force in front was to detain us until cut off, and every regiment having disappeared from the front and left, I ordered the regiment to retire to an elevation behind the ravine. With other troops, the regiment again advanced to line from which we had retired, and there remained under fire of sharpshooters an hour or two; then advanced with the line (there being but one line) toward Winchester, and assisted in dispersing the rebel army on the plain north of Winchester; then moved with the division to the heights of Winchester; thence to the town southward to bivouac.
On the 20th marched to position near Strasburg. On the 21st moved with the corps to the right, and occupied a position between Fisher's Hill and the mountain, where we entrenched. On the 22nd, at noon, marched by the right flank half a mile, then to the front to hill near the rebel line. The left wing of the regiment was detached for the skirmish line under Lieutenant-Colonel Granger. Three additional detachments were sent to the skirmish line, embracing all the remaining line officers and enlisted men of my regiment. Skirmishing was sharp during the advance. When the rebel left was turned by General Crook, the regiment charged, with the brigade, upon the breast-works in our front; assisted in routing the enemy and chasing him till dark.
My officers and men conducted themselves splendidly on both the 19th and 22nd. I beg leave to name Sergt. Daniel Shook, of Company G, as having exhibited distinguishing energy and courage in both engagements.
Very respectfully, your obedient servant,
W. H. BALL,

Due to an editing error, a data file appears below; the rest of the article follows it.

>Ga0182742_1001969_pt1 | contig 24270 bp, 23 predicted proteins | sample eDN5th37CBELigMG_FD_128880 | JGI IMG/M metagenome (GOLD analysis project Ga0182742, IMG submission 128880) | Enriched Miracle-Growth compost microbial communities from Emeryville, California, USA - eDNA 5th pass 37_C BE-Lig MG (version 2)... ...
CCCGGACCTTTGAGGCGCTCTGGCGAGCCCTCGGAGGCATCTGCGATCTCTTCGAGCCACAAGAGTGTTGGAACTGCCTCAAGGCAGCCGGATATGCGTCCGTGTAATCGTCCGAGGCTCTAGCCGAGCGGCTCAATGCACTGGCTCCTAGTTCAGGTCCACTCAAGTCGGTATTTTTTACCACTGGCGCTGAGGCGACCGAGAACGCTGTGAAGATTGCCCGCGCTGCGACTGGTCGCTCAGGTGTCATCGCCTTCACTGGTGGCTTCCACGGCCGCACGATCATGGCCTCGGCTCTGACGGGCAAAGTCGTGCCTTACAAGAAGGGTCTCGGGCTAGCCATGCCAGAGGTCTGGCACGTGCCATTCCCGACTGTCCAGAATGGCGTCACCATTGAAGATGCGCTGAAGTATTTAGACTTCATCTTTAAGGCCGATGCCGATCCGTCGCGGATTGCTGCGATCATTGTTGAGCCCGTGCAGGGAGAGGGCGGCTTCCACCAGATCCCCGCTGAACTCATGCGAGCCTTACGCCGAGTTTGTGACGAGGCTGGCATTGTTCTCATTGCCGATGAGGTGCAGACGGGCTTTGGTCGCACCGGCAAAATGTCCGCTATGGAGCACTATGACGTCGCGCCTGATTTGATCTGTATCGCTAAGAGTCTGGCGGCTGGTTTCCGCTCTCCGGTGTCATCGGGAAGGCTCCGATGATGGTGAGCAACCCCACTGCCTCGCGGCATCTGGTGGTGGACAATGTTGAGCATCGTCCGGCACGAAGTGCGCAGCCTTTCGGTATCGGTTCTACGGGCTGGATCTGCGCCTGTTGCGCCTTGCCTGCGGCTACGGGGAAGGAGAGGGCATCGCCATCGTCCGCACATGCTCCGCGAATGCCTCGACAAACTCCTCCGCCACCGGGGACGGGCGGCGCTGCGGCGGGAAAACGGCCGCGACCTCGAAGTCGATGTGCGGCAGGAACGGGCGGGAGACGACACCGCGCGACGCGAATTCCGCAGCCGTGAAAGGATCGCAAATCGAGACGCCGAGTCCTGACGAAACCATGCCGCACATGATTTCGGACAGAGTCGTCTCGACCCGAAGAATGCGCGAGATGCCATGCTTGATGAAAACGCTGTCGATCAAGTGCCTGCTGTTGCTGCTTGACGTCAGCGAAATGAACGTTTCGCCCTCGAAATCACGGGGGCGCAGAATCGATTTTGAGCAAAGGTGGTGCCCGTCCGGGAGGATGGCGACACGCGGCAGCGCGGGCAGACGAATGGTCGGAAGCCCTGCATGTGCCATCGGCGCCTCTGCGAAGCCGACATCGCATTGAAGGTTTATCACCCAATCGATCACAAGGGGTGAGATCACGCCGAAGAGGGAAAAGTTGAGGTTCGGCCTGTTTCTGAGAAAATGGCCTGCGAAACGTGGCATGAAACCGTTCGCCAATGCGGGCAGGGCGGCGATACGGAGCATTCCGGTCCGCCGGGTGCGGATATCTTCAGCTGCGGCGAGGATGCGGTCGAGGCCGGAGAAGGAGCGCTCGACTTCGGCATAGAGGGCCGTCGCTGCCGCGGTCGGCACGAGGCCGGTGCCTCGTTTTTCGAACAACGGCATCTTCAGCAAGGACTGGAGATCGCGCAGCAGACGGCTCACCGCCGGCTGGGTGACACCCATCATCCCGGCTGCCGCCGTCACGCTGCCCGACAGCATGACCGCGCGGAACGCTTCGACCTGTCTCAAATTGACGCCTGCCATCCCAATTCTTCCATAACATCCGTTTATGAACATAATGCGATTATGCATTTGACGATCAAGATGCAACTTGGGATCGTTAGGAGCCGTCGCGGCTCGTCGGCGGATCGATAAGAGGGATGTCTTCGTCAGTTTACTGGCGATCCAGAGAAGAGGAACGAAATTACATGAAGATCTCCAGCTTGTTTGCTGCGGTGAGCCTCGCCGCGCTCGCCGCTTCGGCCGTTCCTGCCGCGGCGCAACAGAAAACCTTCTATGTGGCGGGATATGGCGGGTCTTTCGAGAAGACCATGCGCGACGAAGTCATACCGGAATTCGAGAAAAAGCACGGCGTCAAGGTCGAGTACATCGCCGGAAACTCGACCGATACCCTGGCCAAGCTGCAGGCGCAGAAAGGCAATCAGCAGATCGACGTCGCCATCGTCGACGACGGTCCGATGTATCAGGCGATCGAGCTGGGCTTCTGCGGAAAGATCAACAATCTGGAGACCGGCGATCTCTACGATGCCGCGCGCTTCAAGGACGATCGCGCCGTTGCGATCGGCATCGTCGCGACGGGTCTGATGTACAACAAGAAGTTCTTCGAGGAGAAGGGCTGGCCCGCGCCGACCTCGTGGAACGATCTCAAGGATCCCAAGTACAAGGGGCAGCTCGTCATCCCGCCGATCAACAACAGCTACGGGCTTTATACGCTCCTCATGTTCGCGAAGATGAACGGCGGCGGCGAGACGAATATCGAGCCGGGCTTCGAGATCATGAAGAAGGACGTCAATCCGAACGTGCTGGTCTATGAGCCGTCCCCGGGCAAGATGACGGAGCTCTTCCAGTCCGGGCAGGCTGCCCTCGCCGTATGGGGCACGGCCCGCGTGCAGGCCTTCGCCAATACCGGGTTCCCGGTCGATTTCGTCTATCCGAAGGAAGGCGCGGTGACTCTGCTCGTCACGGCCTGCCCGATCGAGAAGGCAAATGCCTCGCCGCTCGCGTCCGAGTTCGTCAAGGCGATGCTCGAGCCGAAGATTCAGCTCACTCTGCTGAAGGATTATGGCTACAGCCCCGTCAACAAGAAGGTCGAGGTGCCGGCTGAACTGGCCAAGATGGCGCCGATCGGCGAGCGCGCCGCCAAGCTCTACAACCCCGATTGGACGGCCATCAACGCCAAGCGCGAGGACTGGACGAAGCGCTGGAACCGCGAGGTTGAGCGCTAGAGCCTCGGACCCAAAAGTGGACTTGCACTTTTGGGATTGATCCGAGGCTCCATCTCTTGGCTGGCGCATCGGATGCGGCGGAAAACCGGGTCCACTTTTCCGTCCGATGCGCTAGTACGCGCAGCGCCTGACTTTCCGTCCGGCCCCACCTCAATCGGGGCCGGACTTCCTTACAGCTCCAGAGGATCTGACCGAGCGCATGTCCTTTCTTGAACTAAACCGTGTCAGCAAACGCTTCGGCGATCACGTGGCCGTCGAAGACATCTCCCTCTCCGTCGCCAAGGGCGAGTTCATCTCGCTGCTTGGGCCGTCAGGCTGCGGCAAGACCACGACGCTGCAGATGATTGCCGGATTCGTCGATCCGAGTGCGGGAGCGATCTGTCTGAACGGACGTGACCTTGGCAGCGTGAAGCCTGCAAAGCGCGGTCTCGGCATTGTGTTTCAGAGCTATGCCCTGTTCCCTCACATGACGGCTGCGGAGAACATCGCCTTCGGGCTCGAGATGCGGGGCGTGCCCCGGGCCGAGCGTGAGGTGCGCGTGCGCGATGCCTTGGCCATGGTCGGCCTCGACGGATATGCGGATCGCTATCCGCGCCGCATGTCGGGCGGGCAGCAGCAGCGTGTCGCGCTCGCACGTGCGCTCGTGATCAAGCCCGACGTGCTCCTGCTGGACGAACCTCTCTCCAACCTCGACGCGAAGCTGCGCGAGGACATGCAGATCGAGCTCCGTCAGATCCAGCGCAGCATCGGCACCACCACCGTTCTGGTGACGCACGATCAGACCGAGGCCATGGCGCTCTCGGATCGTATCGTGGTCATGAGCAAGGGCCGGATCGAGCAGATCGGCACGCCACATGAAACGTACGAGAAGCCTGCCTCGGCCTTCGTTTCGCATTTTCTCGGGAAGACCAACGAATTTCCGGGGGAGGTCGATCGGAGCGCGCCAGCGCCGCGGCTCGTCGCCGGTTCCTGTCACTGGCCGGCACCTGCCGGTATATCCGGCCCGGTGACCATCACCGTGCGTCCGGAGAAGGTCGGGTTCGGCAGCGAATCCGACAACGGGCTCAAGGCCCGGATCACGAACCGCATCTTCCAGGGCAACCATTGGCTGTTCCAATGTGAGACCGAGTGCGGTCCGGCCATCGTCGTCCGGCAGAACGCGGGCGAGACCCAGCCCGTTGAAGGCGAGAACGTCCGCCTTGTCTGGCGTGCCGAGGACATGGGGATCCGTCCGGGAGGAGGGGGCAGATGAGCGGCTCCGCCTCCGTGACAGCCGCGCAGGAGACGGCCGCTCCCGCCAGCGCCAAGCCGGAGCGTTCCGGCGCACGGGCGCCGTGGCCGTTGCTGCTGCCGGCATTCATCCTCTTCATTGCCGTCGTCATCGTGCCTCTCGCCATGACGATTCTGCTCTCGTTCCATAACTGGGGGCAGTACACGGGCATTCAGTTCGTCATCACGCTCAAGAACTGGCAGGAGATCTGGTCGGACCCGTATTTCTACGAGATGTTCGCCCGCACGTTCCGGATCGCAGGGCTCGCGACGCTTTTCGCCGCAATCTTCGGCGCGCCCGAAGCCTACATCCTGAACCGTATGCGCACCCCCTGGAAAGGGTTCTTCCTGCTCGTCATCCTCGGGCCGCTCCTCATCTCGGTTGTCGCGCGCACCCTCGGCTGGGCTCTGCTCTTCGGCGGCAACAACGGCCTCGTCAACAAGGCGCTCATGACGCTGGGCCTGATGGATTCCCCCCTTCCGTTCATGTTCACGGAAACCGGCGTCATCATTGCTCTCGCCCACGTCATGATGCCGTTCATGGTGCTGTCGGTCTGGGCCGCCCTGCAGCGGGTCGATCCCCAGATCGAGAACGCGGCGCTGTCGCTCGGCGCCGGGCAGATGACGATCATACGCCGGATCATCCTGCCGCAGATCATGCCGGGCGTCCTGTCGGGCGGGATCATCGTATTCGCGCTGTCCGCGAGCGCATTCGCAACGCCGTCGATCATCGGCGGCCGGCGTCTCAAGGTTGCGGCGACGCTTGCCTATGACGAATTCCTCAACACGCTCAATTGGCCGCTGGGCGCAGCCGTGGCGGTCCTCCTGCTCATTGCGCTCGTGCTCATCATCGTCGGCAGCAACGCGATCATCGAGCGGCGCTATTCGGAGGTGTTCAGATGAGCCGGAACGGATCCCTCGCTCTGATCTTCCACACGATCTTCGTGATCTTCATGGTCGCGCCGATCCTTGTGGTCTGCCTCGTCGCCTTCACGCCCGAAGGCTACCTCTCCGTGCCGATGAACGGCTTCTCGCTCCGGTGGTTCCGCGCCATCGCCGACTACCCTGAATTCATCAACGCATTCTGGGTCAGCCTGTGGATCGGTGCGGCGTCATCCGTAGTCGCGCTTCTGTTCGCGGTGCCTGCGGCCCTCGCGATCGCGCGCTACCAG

Actg. Asst. Adjt. General, 2nd Brigadier, 3rd Div., 6th Army Corps.
No. 68. Report of Lieutenant Colonel Moses M. Granger, One hundred and twenty-second Ohio Infantry, of operations October 19.
HEADQUARTERS 122ND OHIO VOLUNTEER INFANTRY,
November 7, 1864.
CAPTAIN: I have the honor to transmit the following report of the operations of this regiment in the battle of Cedar Creek, on the 19th of October, 1864:
I was aroused at daybreak on that morning by the sound of heavy musketry on the extreme left of the army, and at once ordered the regiment under arms; formed line, stacked arms, caused the men to pack their tents and knapsacks, and sent the regimental pack animals to the rear and the headquarters tents, &c., to the brigade wagons. By the time this was done Colonel Ball, who had succeeded to the command of the brigade, moved his command by the right flank several hundred yards in the direction of Middletown, and them, by order, returned to camp. By this time the enemy had succeeded in driving the portion of our forces engaged to the west side of the turnpike, and bullets began to fall on our ground, and but a few moments had passed when we were again marched by the right flank toward Middletown. When just beyond Sixth Corps headquarters the brigade halted and faced to the right, bringing the rear rank in front, the Ohe hundred and twenty-